Marzena Stasieluk needed a new kidney. She had been diagnosed with kidney disease in 2015 and eventually needed dialysis, a grueling process where a machine did the work her kidneys could no longer do.
But for a kidney transplant to succeed, she first needed a liver. Stasieluk’s liver disease had been under control for more than a decade, but worsened during the Covid-19 pandemic. It wasn’t so bad that she would be given priority for a liver from a deceased donor, her family said, but bad enough that a kidney transplant probably wouldn’t work.
Marzena’s daughter, Jennifer Stasieluk, is a nurse who has cared for patients through their most difficult times, through Covid-19 and cancer. She was willing, even eager, to donate a kidney to her mother. They had done all the scans and all the tests, but it wasn’t going to work.
Although they have the same blood type, her mother is part of a subset of so-called “highly sensitized” patients. Marzena had a high number of antibodies against foreign tissue – a factor that increases the likelihood of an organ being rejected and makes finding a match much more difficult.
“She needed a new liver to do a kidney transplant. However, his liver by itself was not diseased enough,” recalls Jennifer, 29. ”
In January 2020, an appointment with the Mayo Clinic in Rochester, Minnesota introduced a new idea: Doctors suggested Marzena obtain part of a liver from a living donor.
Jennifer insisted that she get tested. Despite her mother’s protests, she wouldn’t take no for an answer. And this time the response was good.
“I kicked his door open in the morning when I got this call saying I was a match. I said ‘Mom, I’m compatible, pack your bags, surgery’s in six weeks .’ We couldn’t believe I was a match,” Jennifer said.
On June 25, 2021, Jennifer gave her mother a lobe of her liver. Jennifer spent five days recovering in the hospital and Marzena spent 11. For living donors and recipients, the liver has the unique ability to regenerate within weeks, and the recovery was successful for the mother. and the girl.
But Marzena, affectionately known as a “professional grandmother”, had to continue dialysis and was desperate for a normal life.
“It was awful. You’re sitting there three days a week for over three hours,” said Marzena, who lives in Illinois. “My kids and my grandkids are all over the world and that’s why I fought so long. I don’t want them, the children and my grandchildren, to lose me.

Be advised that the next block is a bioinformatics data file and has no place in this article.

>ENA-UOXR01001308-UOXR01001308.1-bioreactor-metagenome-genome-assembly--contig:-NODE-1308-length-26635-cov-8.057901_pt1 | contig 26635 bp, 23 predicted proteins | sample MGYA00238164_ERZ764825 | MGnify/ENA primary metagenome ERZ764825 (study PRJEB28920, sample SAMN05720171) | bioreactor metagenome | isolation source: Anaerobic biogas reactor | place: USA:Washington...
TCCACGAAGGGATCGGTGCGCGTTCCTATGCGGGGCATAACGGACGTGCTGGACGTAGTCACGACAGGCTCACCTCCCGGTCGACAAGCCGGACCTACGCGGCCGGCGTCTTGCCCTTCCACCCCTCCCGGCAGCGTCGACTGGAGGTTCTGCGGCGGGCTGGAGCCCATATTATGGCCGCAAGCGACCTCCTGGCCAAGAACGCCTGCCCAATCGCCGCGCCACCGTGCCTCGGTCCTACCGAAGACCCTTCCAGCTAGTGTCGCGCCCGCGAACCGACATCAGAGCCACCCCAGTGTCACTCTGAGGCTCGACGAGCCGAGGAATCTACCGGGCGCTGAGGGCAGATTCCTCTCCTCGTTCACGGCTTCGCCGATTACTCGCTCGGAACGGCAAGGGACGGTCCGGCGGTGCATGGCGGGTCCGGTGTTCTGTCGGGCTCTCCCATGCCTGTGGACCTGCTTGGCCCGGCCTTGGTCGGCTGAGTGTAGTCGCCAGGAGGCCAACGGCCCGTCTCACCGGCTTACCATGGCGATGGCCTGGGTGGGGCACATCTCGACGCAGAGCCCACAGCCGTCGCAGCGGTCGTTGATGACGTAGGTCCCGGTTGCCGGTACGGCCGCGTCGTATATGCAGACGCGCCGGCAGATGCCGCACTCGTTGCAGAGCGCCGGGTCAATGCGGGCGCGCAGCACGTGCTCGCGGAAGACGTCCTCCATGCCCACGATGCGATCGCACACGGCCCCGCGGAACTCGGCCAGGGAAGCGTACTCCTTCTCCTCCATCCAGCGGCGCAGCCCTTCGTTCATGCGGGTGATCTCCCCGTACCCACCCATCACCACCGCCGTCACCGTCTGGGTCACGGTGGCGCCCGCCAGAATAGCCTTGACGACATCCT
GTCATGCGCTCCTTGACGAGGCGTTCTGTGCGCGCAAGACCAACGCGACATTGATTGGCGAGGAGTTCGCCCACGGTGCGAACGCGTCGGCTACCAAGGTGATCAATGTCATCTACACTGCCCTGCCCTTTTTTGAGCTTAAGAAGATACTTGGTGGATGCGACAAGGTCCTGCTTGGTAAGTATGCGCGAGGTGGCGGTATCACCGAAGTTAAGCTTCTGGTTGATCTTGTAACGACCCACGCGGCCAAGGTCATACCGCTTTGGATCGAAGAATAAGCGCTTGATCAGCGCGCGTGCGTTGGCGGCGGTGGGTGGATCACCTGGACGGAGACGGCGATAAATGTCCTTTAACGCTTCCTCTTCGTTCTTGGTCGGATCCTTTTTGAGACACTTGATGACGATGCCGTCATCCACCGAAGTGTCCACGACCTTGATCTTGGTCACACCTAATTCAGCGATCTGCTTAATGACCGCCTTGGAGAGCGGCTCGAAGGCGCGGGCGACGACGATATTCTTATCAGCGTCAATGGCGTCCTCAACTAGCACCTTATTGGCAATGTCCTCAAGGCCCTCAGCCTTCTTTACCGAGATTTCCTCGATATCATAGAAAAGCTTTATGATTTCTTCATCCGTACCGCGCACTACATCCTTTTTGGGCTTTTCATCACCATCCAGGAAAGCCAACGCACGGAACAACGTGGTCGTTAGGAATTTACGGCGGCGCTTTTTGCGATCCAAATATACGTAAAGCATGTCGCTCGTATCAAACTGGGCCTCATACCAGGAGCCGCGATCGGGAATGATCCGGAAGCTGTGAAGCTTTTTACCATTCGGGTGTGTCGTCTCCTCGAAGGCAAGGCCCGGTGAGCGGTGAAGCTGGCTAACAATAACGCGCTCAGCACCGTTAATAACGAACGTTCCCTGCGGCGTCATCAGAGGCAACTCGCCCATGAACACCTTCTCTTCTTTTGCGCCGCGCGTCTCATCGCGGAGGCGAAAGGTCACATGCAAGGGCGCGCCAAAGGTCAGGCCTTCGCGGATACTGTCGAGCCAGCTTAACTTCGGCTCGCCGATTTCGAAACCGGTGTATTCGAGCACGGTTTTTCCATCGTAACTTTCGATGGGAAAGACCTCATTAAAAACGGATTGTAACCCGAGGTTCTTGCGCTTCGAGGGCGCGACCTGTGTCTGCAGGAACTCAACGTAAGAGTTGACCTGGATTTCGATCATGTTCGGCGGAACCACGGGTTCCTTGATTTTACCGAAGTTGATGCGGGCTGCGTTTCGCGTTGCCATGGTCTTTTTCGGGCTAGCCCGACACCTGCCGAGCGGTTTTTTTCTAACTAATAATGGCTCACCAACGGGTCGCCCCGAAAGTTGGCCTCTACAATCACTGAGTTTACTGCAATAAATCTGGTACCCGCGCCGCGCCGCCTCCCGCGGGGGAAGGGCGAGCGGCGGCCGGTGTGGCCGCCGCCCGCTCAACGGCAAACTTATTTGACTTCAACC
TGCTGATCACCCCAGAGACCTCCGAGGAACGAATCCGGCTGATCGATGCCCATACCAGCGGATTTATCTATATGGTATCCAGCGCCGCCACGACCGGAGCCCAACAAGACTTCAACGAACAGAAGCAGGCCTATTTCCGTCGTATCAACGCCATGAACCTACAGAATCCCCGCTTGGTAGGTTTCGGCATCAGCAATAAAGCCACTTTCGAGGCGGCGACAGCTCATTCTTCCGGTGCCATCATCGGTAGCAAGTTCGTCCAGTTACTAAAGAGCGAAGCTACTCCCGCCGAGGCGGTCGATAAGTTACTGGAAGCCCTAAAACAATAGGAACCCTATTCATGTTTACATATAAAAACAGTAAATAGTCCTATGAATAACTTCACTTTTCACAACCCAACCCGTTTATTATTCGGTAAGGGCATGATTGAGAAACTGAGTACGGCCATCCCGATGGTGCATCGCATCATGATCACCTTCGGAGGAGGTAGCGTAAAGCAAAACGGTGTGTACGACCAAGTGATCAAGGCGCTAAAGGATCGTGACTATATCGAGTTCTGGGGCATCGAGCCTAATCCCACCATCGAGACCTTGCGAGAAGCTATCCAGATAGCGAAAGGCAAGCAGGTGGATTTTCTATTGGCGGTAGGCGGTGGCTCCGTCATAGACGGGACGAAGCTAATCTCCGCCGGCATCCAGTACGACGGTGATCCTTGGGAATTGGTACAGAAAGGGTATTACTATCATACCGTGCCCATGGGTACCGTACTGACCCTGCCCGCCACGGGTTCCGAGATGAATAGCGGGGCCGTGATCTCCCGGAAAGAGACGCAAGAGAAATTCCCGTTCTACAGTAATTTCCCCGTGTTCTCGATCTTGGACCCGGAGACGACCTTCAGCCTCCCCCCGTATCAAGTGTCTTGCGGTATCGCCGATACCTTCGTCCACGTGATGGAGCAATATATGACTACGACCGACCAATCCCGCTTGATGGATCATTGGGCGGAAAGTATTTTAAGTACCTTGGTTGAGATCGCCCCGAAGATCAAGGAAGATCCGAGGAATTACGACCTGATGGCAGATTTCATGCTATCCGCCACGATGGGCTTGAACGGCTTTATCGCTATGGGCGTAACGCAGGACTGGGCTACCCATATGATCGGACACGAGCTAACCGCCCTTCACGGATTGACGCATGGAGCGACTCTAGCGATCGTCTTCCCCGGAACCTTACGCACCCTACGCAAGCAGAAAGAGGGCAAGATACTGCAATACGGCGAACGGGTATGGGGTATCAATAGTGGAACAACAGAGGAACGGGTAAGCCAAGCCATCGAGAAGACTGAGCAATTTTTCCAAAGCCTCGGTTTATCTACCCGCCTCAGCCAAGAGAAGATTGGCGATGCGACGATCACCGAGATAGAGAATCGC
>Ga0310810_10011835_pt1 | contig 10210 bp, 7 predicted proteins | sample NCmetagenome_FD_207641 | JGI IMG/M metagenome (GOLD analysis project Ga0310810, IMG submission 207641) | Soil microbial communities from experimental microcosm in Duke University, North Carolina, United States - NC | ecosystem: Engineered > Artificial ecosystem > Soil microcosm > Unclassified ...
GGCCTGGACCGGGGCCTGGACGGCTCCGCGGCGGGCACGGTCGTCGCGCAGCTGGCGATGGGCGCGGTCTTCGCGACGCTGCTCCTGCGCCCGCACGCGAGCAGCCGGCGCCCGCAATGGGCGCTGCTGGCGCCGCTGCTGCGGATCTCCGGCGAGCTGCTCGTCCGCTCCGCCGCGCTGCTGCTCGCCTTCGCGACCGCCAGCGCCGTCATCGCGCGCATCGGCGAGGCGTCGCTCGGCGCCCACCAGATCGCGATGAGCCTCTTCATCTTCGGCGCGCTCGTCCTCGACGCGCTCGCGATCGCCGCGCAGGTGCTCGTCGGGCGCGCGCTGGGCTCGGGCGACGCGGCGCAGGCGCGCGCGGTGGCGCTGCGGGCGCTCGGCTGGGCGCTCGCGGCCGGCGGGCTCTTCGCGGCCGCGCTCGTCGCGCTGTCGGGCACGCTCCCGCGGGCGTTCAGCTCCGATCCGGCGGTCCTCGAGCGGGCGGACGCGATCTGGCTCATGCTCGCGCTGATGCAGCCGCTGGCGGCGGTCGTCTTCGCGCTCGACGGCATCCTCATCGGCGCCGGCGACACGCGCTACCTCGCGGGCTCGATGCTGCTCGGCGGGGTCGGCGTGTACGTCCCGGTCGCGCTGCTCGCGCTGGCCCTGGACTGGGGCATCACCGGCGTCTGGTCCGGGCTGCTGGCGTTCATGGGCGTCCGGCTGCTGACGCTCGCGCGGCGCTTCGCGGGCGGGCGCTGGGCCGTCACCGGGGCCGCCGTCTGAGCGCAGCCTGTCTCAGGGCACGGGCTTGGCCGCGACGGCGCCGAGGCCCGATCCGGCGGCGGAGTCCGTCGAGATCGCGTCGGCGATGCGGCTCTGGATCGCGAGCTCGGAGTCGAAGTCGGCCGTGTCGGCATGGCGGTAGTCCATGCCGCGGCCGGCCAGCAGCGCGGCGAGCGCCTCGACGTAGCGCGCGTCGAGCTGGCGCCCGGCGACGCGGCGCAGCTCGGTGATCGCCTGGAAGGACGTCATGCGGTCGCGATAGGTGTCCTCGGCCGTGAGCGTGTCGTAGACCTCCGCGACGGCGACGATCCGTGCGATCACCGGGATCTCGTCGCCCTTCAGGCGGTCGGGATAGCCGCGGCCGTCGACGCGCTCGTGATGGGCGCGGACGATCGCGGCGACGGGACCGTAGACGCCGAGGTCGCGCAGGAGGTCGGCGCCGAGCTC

After the liver transplant, Jennifer was willing to donate a kidney to a stranger as part of a matching donation – a process in which kidneys from a living donor are swapped so that recipients like Marzena receive a matched organ.
Jennifer underwent another round of blood work and tests to prepare for the kidney donation. Then came a surprise: Due to the effect Jennifer’s liver had on her mother’s immune system, she was now able to donate a kidney to her mother.
“We never thought in a million years that I would be a straight match,” Jennifer said. “I was excited for it. I wasn’t nervous. I knew I was in good hands.
“I gave him the biggest lobe of my liver on June 25, 2021. And then a year later, a kidney.”
Dr. Timucin Taner, director of the division of transplant surgery at the Mayo Clinic in Minnesota, performed the liver transplant for the Stasieluks.
He and his colleagues have studied the effect of liver transplants on the immune system, including research on how a liver transplant before a heart transplant — not the typical order — can reduce organ rejection.
Taner said the Stasieluks are the first case they are aware of where a liver’s effect on a patient’s immune response allowed for a subsequent kidney transplant from the same donor. They plan to write a case report on the proceedings.
“She donated two organs a year apart to the same person,” Taner said of Jennifer. “So she saved her mother’s life twice.”
Taner says organ donors, living or dead, are heroes. There simply aren’t enough organs for everyone who needs them.
Across the country, nearly 106,000 people are on the national transplant waiting list according to the United Network for Organ Sharing. So far this year, nearly 40,000 transplants have been performed.
“On average, about 25,000 people in the United States are on the waiting list for liver transplants,” Taner said. “And of those, every year we can only transplant up to about 9,000, because that’s only the number of livers we have.
Jennifer described long, late shifts as a nurse helping patients and their families at the height of the pandemic. There were dark days when answers were few and hope was sometimes hard to find.
“Losing patients to Covid has been devastating. I felt so helpless,” Jennifer said.
But donating organs to his mother – twice – was empowering.
“Just knowing that there’s something I can do that’s not hopeless…just having this power that I can actually do something and help him and save his life was amazing. “, said Jennifer.
It will be the first Christmas in about seven years that Marzena has felt healthy. Jennifer said it was more special than any party before.
Marzena said her daughter’s gifts changed her life.
“Today I’m grateful. I don’t think I can ever say enough, thank you,” Marzena said, holding back tears. “What do you say to someone who has donated two organs, and not of one ? ”